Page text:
Having lived in Peterborough, where the book is set, all my life I am familiar with virtually every location in the story and they are accurately portrayed (apart from one tiny little niggle that only a Peterborian would notice - King's School uniform blazers are burgundy coloured, the blue ones are Thomas Deacon Academy). The background of immigrant workers from different countries over the years is also accurately & sensitively handled.
Looking forward to reading more about Zigic & Ferreira.
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5 of 5 people found the following review helpful
5.0 out of 5 stars Very promising, 30 Jan. 2014
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This review is from: Long Way Home (Zigic & Ferreira 1) (Hardcover)
A gloomy look at immigrant workers, criminal gangs and two detectives (both from immigrant families) who try to solve the crimes.
But this is brilliantly written and can't wait for the follow up story. Eva Dolan is a writer to follow
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12 of 13 people found the following review helpful
5.0 out of 5 stars Great, 2 Jan. 2014
By 
Paul D Brazill (Bydgoszcz, Poland) - See all my reviews
Eve Dolan's deftly written debut novel is a meaty murder mystery that uses a police investigation to cast a sharp eye below the surface of modern Britain and the barely visible world of its immigrant workers - legal and illegal. Long Way Home is gritty but never grim, realistic but paced as breathlessly as a tightly written thriller. Gripping, involving, sad and quite terrific.
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1 of 1 people found the following review helpful
5.0 out of 5 stars Recommended if you like dark crime reads, 8 Dec. 2014
By 
Christine M - See all my reviews
(TOP 1000 REVIEWER)   
This is a pretty exceptional perceptive crime read, full of intricate descriptions and wonderful dialogue. It is hard to believe that it is the first novel by Eva Dolan.

The story is set in Peterborough, present day, and features Zigic and Ferreira who work at the Hate Crimes Unit. We get to know Peterborough, with its poverty, migrant communities and racist undertones. Slowly we see how the landscape of a town has changed and the social problem of migrants (legal and illegal), that we so often hear about, has a very human face. Dolan uses the migrant workers and their gang masters, as a backdrop for murder. We get to see how the gang masters make life literally hell for their slaves. The story begins with a suburban shed being burnt down and a body discovered.

I found myself getting very fond of DI Zigic and wanting to know more about him. Ferreira less so.

There is nothing better than a gritty dark crime read, which presents the worst aspects of our society for scrutiny. I hope we get many more novels by Eva Dolan in the future.
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1 of 1 people found the following review helpful
4.0 out of 5 stars Powerful, 14 Aug. 2014
By 
Elaine Tomasso (Troon. Uk) - See all my reviews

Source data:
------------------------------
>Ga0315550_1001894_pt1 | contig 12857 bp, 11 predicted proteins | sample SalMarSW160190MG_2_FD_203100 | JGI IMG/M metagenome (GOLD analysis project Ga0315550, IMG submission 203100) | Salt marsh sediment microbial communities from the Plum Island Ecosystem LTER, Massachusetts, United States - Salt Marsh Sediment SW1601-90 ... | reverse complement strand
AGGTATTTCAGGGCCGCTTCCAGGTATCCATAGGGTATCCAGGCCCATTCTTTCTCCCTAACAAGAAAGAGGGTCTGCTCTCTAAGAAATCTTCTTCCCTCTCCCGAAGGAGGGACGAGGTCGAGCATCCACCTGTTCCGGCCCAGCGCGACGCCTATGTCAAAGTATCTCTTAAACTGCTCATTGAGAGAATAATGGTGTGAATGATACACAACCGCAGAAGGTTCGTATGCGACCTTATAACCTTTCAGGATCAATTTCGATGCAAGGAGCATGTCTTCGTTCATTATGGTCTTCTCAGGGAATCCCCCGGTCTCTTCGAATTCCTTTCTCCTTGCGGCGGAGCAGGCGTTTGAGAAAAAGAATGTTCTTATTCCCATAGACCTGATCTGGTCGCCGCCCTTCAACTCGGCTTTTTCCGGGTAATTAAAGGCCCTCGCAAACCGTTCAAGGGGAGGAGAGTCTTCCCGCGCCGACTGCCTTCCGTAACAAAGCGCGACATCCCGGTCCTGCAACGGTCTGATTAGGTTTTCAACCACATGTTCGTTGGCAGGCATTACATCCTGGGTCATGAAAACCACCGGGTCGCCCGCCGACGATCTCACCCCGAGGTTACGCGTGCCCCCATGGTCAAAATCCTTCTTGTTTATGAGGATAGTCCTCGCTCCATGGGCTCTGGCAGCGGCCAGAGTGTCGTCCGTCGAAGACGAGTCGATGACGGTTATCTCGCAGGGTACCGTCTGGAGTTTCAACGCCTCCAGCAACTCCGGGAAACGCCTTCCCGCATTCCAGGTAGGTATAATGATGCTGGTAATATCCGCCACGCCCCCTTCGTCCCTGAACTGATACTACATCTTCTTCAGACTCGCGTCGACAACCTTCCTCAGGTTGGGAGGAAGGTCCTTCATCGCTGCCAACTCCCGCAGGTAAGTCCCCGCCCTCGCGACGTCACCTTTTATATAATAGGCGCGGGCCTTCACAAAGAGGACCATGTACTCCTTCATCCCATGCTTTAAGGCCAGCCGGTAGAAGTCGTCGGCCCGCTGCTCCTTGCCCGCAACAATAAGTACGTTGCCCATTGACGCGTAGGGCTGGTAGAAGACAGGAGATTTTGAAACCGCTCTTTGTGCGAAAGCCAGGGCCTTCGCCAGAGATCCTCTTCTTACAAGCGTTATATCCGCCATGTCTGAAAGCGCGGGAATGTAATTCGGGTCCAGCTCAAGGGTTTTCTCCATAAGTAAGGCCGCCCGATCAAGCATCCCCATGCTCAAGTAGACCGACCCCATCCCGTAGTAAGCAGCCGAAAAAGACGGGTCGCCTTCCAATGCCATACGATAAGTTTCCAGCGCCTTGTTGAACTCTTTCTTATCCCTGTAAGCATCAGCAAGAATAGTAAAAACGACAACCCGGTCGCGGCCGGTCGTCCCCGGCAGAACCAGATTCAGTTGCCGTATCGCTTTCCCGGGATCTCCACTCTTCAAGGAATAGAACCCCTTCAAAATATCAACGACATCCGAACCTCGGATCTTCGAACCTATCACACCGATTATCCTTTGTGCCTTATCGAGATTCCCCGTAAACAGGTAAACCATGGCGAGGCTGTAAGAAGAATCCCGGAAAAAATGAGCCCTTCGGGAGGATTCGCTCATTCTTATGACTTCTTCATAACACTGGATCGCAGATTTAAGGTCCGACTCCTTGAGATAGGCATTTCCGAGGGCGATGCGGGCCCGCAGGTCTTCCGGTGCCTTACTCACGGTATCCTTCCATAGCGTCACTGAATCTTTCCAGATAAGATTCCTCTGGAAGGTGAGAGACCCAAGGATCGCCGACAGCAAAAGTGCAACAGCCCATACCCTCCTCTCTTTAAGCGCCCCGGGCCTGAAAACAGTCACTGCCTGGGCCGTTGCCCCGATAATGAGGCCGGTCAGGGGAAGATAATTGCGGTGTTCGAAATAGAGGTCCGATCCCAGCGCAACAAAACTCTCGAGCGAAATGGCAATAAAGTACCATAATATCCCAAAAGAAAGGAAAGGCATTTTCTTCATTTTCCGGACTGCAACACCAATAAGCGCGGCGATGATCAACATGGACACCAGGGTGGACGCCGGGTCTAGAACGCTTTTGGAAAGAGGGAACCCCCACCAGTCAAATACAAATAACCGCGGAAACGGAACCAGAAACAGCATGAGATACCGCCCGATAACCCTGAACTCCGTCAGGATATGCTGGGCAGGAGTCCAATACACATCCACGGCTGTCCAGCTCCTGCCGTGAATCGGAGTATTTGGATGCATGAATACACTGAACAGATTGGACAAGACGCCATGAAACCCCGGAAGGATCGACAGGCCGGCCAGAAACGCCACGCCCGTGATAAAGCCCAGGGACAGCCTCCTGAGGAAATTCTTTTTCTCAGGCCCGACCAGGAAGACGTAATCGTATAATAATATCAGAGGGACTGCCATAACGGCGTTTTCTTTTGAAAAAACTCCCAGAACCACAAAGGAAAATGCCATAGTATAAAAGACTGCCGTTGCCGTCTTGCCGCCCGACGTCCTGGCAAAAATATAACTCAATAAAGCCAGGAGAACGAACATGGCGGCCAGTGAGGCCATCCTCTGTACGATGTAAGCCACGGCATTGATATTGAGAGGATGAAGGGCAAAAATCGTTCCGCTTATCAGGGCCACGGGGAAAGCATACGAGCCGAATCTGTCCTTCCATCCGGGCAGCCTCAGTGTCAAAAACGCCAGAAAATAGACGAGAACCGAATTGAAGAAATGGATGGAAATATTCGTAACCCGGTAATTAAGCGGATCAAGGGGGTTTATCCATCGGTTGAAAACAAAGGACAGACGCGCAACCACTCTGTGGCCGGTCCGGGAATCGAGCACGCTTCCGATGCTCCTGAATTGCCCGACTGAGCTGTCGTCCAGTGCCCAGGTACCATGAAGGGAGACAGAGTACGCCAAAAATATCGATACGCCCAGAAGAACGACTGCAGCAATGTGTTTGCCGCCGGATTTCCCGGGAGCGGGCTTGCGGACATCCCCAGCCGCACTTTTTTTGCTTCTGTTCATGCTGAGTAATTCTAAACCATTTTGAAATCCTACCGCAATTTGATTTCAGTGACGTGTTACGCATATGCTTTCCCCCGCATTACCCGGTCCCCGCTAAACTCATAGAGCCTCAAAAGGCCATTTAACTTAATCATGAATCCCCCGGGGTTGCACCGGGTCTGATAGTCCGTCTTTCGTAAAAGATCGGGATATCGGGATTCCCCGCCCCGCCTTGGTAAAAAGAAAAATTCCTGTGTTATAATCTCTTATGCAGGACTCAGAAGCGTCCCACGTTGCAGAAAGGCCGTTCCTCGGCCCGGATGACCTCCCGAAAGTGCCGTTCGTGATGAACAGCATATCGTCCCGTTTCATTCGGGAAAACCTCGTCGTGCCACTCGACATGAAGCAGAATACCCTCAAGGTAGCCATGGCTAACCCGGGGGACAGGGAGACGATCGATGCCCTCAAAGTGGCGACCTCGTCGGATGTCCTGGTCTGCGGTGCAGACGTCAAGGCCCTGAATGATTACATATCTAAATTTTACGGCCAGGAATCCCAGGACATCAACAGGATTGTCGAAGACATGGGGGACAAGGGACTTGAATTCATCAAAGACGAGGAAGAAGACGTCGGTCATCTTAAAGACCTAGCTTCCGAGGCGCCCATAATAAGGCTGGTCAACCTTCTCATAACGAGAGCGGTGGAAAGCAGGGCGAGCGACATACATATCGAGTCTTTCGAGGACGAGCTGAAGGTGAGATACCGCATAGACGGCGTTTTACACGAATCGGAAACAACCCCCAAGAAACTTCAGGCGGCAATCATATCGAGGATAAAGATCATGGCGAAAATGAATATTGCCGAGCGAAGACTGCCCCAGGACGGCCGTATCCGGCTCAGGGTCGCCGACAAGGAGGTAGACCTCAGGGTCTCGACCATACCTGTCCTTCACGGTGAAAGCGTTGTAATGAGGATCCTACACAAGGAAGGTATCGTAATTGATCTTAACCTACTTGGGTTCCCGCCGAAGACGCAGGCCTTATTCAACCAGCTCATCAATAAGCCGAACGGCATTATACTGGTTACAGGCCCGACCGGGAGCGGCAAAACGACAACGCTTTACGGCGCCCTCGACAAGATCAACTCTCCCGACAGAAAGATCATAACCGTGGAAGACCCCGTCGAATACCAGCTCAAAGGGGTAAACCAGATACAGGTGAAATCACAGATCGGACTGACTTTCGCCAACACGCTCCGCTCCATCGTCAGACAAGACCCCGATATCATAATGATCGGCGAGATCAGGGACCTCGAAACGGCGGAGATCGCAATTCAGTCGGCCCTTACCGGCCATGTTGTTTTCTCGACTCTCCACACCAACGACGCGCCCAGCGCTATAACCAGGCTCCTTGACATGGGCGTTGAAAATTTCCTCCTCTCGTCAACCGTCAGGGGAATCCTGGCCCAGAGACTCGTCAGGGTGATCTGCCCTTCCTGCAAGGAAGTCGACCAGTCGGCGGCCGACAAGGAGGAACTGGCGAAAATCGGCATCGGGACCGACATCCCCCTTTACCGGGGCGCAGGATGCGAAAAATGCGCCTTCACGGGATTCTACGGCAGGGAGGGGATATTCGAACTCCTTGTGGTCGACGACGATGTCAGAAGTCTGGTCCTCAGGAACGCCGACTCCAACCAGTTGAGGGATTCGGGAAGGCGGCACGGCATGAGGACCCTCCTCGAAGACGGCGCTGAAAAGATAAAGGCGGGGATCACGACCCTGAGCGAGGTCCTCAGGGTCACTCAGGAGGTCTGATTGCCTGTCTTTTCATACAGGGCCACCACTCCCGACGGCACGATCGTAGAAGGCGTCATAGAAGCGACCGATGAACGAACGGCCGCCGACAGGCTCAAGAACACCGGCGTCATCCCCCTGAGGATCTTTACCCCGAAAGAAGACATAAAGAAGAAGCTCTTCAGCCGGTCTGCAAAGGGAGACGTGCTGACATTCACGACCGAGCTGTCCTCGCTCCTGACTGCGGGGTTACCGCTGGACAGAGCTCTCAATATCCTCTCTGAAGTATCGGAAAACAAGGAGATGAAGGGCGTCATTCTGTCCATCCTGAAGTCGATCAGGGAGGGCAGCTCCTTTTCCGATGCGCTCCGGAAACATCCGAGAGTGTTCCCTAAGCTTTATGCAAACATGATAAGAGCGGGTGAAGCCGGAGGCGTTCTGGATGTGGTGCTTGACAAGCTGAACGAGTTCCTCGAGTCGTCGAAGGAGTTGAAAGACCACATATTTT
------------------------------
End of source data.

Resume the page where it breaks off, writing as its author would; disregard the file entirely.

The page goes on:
(TOP 1000 REVIEWER)   
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An immigrant is squatting in a family's shed when it is burnt to the ground. This is the background to what I found to be quite a harrowing and distressing police procedural. I don't doubt that it is all factually correct but man's inhumanity to man, regardless of race is brutal and shocking when you see it at close quarters.It was all a bit too real for me.
I thought this was an exremely powerful first novel, not just for the plot which has all the required twists and turns, but for brilliant, acute portrayal of human nature at its best and worst. I think the Zigic and Ferreira characters will develop as the series continues as they are not particularly well developed in this novel and play second fiddle to the searing social commentary.
I read this book in one sitting as I wanted to know what happened but I found it an uncomfortable read, due to the aforesaid inhumanity of it. Yes, you should read it.
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2 of 2 people found the following review helpful
4.0 out of 5 stars A gritty thriller with a twist set in an unlikely location., 1 Oct. 2014
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This is a gritty thriller set in an unlikely location. It felt well researched and tackles the hidden and shameful subject of the exploitation of migrant workers head on. Despite being violent in parts it keeps its humanity intact with some characters to like and admire. It held my interest and and came to a satisfactory, if unexpected, conclusion.
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2 of 2 people found the following review helpful
5.0 out of 5 stars Terrific debut novel with an intriguing cast of characters, 13 Jan. 2014
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What initially seems like a case of racist white couple pushed too far, soon unfolds into mystery and intrigue, from the tortured lives of the eastern European girls working in the pub serving `drinks with extras', to the hidden slaves entrapped by brutal ganglords wanting cheap labour at any cost.

It's a harrowing read at times, but never less than fascinating - it's clear that the author has done her research as it feels hugely authentic. The prose has a somewhat hypnotic tone, carrying the reader along, and you can't fail to empathise with both 'criminals' and victims alike, as it is clear the most of the behaviour described is borne out of poverty and desperation.

Full of twists and turns with an excellent sense of place, this is one of these books where you want to devour it in one go, yet the unsettling nature of the various interwoven tales makes it a novel that you'll want to savour.

[Thank you to the publisher for the advance copy of this novel]
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Long Way Home (Zigic & Ferreira 1)
Long Way Home (Zigic & Ferreira 1) by Eva Dolan (Hardcover - 2 Jan. 2014)